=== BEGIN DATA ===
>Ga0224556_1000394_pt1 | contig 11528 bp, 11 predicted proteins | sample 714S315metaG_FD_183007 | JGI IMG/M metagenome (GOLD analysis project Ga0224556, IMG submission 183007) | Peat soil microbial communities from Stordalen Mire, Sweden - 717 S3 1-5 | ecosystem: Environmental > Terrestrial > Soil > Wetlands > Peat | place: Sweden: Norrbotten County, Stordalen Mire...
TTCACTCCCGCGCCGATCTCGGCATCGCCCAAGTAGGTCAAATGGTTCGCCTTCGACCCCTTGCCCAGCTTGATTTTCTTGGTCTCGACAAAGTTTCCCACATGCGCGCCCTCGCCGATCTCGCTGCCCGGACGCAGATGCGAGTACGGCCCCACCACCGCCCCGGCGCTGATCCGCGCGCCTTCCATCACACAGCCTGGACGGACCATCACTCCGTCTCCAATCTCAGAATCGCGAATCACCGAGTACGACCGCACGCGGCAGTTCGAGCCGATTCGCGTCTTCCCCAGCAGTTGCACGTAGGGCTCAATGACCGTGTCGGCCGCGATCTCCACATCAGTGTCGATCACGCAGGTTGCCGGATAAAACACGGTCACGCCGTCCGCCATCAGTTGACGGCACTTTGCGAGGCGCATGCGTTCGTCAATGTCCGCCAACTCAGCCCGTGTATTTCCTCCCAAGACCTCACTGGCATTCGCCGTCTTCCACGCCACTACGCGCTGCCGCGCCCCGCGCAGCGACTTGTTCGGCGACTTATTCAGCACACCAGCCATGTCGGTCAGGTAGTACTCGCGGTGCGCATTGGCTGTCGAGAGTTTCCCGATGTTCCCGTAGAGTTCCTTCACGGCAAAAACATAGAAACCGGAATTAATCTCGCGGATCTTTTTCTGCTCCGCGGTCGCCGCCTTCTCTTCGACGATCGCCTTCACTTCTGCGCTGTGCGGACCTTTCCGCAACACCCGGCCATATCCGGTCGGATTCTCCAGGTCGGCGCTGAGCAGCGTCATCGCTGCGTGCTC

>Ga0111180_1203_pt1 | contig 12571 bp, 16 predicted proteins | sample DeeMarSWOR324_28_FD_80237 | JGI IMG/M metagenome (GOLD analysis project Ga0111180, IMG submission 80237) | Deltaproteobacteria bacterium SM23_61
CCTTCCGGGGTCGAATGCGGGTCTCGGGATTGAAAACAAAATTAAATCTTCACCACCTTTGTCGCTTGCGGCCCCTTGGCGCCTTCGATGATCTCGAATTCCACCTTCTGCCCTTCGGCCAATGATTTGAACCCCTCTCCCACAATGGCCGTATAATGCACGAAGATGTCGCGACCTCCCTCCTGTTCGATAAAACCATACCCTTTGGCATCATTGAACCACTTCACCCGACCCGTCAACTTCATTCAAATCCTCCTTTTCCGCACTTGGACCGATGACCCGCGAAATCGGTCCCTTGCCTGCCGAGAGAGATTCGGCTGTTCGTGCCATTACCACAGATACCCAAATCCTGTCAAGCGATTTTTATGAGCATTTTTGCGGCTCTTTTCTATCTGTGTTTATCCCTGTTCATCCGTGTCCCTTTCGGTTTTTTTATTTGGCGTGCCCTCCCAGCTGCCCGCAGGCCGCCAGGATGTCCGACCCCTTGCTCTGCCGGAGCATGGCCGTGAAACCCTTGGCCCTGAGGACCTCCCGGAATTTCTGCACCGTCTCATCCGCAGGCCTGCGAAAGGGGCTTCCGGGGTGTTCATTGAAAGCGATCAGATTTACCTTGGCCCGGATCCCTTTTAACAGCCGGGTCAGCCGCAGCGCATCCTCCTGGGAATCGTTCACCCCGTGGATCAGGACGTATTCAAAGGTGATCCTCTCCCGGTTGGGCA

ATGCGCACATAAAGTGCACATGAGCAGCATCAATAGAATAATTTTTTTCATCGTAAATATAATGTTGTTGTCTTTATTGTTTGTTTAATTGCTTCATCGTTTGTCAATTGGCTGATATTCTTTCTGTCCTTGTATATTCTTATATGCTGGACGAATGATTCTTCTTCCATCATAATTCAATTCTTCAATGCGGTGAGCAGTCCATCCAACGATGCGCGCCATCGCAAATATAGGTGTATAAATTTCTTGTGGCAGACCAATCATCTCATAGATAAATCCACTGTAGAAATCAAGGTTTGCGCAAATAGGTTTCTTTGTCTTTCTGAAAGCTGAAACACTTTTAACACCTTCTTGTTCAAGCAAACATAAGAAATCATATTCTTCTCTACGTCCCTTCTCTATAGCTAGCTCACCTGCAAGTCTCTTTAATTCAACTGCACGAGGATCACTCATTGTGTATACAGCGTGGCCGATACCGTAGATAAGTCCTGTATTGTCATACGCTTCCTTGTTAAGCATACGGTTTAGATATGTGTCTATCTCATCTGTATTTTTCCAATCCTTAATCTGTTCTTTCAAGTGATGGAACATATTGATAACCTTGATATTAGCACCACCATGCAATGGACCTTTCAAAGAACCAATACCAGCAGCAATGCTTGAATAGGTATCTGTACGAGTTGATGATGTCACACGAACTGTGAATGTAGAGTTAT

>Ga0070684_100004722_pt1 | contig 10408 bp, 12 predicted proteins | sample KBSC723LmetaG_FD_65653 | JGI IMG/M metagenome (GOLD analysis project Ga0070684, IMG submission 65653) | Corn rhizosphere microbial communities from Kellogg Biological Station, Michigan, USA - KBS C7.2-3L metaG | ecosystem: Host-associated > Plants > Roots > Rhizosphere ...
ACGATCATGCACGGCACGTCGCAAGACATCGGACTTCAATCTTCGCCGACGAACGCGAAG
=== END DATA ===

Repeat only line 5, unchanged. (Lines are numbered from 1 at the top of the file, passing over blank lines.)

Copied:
ATGCGCACATAAAGTGCACATGAGCAGCATCAATAGAATAATTTTTTTCATCGTAAATATAATGTTGTTGTCTTTATTGTTTGTTTAATTGCTTCATCGTTTGTCAATTGGCTGATATTCTTTCTGTCCTTGTATATTCTTATATGCTGGACGAATGATTCTTCTTCCATCATAATTCAATTCTTCAATGCGGTGAGCAGTCCATCCAACGATGCGCGCCATCGCAAATATAGGTGTATAAATTTCTTGTGGCAGACCAATCATCTCATAGATAAATCCACTGTAGAAATCAAGGTTTGCGCAAATAGGTTTCTTTGTCTTTCTGAAAGCTGAAACACTTTTAACACCTTCTTGTTCAAGCAAACATAAGAAATCATATTCTTCTCTACGTCCCTTCTCTATAGCTAGCTCACCTGCAAGTCTCTTTAATTCAACTGCACGAGGATCACTCATTGTGTATACAGCGTGGCCGATACCGTAGATAAGTCCTGTATTGTCATACGCTTCCTTGTTAAGCATACGGTTTAGATATGTGTCTATCTCATCTGTATTTTTCCAATCCTTAATCTGTTCTTTCAAGTGATGGAACATATTGATAACCTTGATATTAGCACCACCATGCAATGGACCTTTCAAAGAACCAATACCAGCAGCAATGCTTGAATAGGTATCTGTACGAGTTGATGATGTCACACGAACTGTGAATGTAGAGTTAT